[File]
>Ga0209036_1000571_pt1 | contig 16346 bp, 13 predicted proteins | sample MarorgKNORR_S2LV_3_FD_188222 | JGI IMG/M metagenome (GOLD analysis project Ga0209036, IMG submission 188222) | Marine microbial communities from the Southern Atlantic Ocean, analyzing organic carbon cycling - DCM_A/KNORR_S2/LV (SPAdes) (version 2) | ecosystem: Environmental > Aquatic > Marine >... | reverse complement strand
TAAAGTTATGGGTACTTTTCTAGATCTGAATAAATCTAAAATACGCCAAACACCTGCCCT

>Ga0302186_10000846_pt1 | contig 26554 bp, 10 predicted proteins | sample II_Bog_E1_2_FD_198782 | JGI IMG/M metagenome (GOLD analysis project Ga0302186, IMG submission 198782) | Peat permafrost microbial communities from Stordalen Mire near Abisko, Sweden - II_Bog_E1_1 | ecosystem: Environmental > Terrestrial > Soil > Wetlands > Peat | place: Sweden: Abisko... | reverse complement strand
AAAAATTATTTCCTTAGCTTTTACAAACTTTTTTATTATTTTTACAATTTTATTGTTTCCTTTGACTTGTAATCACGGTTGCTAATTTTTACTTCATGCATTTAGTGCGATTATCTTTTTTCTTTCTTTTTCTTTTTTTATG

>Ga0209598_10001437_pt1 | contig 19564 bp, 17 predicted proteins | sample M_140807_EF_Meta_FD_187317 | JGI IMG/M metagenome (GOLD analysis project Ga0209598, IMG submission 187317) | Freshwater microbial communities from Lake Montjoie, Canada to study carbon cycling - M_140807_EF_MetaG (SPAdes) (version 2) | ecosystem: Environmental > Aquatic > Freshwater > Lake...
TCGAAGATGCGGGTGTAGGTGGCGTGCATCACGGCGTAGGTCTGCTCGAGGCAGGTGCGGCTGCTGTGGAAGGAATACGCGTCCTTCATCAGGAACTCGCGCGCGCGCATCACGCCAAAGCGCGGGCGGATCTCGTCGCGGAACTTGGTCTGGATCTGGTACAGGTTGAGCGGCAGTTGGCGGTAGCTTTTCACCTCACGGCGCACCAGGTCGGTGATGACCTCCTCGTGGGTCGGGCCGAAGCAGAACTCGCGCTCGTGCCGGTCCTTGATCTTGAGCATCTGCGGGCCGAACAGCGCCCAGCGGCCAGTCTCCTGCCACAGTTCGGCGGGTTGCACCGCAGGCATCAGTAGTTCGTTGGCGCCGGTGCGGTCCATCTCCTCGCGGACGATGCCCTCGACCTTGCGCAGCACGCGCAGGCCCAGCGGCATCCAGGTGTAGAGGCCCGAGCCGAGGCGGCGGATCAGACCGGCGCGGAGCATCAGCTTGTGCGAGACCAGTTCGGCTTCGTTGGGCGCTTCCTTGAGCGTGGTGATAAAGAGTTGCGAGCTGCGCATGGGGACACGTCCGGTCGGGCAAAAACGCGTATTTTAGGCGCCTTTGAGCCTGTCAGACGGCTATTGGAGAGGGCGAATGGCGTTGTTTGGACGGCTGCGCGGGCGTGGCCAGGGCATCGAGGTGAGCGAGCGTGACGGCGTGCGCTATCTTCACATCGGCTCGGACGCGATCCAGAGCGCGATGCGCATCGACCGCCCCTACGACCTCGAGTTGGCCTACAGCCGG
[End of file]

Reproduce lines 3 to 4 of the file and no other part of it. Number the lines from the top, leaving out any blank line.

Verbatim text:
>Ga0302186_10000846_pt1 | contig 26554 bp, 10 predicted proteins | sample II_Bog_E1_2_FD_198782 | JGI IMG/M metagenome (GOLD analysis project Ga0302186, IMG submission 198782) | Peat permafrost microbial communities from Stordalen Mire near Abisko, Sweden - II_Bog_E1_1 | ecosystem: Environmental > Terrestrial > Soil > Wetlands > Peat | place: Sweden: Abisko... | reverse complement strand
AAAAATTATTTCCTTAGCTTTTACAAACTTTTTTATTATTTTTACAATTTTATTGTTTCCTTTGACTTGTAATCACGGTTGCTAATTTTTACTTCATGCATTTAGTGCGATTATCTTTTTTCTTTCTTTTTCTTTTTTTATG